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Old 07-09-2009, 02:16 PM   #66
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Re: The Challenge of Not Competing

Quote:
Timothy Walters Kleinert wrote: View Post
I don't completely disagree with you, but you're comparing apples and oranges here. Keiko is training, and a sports match is competition. Training vs competition has different purposes.

If you look at sports training, rather than competition, you will see similar behavior to Keiko. Athletes will tone down their plays so that the other person/team can practice and get better, and depending on how the specific sport works (like with something like wrestling for example), you will also see individuals purposely take the "losing" side so the other person can practice/experience "winning".

And if you're talking about the "spirituality" of sports, the exact sport in question is a factor. Some sports are much more "team based" then others. Take Football, for example---you have the quarterback and the receivers who get all the glory, but their success is largely dependent on the actions of the linebackers or whoever. Those guys don't exist for their own glory, their role is totally to support the needs of the team. Or take a Nascar racer's mechanics, it's easy to forget that they even exist.

Those types of "team" sports are certainly a minority, but for this type of discussion, I think it's problematic to lump all sports together.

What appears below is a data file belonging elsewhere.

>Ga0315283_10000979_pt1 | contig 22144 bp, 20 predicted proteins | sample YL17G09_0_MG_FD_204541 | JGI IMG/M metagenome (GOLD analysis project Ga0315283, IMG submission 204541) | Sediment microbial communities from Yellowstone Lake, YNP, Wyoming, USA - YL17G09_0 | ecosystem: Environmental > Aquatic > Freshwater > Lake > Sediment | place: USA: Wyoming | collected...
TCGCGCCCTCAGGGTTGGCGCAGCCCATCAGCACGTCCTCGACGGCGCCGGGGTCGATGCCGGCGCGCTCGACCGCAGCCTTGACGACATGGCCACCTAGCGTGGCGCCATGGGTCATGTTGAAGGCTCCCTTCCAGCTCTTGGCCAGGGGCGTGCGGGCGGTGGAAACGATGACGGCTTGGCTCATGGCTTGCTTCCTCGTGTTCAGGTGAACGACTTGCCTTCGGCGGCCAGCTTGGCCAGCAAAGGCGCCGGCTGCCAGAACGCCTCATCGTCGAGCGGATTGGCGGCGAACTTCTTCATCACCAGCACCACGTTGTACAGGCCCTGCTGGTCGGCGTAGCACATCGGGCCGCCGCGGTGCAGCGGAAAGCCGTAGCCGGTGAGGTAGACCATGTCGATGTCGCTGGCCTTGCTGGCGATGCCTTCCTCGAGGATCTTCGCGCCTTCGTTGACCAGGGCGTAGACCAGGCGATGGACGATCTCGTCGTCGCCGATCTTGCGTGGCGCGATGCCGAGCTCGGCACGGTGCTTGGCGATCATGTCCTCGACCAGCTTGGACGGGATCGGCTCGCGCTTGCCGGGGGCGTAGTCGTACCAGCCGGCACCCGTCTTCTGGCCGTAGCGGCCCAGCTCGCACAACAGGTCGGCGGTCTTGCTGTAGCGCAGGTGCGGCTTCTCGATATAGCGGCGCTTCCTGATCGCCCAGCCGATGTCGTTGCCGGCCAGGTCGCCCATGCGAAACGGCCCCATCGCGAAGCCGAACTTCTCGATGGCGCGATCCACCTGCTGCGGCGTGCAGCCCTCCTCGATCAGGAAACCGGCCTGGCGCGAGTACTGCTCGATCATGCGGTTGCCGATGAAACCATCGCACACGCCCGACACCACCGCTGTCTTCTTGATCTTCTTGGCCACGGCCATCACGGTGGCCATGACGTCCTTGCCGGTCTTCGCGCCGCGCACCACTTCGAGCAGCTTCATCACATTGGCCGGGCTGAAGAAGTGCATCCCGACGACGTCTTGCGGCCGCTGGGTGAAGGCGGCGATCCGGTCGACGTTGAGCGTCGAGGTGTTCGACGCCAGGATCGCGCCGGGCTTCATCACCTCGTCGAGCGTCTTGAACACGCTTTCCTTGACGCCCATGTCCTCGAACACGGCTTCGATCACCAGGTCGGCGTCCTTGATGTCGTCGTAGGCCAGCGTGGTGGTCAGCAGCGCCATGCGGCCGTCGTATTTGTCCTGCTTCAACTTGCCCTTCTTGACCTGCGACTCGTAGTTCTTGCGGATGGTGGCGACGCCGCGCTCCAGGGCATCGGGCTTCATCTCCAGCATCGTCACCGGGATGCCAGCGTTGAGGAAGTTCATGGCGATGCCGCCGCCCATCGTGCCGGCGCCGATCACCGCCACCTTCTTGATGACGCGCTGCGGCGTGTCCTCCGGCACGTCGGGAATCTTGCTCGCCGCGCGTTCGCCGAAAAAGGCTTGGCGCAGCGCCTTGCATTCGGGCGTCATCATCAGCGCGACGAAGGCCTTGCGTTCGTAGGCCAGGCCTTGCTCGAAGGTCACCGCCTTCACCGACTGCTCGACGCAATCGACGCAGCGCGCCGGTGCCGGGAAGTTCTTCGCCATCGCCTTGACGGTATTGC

and

Quote:
Ron Tisdale wrote: View Post
Hi Mark, well, I don't know...the rolling around on the floor only happens when someone doesn't want to do the role playing...in other words, the hierarchy in aikido often simply masks the competitive natures of the people involved. If people simply allow the rank of the parties to settle the dispute, there is no rolling around. BUT if one of the parties elects not to play by that rule...all hell breaks loose.

Point being, the competitiveness is still there...it's just being masked.

Best,
Ron
No matter how you look at the training, whether from beginning to end, sports has one end goal -- winning or losing. You'd rather not be the latter.

No matter how you look at the training, whether from beginning to end, the military has one end goal -- safety of the nation, even at the cost of your life.

No matter how you look at the training, whether from beginning to end, martial arts has one end goal -- how to live your life.

Throughout training in sports, that end goal of winning is always present. Training encompasses that aspect always and in all ways. Competition is the underlying bedrock of sports.

Throughout training in the military, that end goal of winning is always present. Training encompasses that aspect by drilling to follow orders without hesitation and without fail, even to the cost of your life.

Throughout training in the martial arts, that end goal of how to live your life is there in overcoming the competitive nature, to be budo strong and not live in fear, to get to a point where fighting isn't a fantasy/dream, etc, etc.

All three are very different and I find that a good martial arts school encompasses much higher ideals than the other two. And while incidents do happen because of competitive natures, the martial arts are about coming to terms with that nature.

All sports are competitive. You are that nature no matter whether you play singularly or within a team. That underlying spirit of competitive nature is oppositional to the spirit of good martial arts. Or do you think that those quality martial arts (Like Ueshiba's Aikido) didn't want competition for some personal dislike? Just didn't want to be showy? Didn't understand the nature of true sports or sportsmanship?

IMO anyway,
Mark
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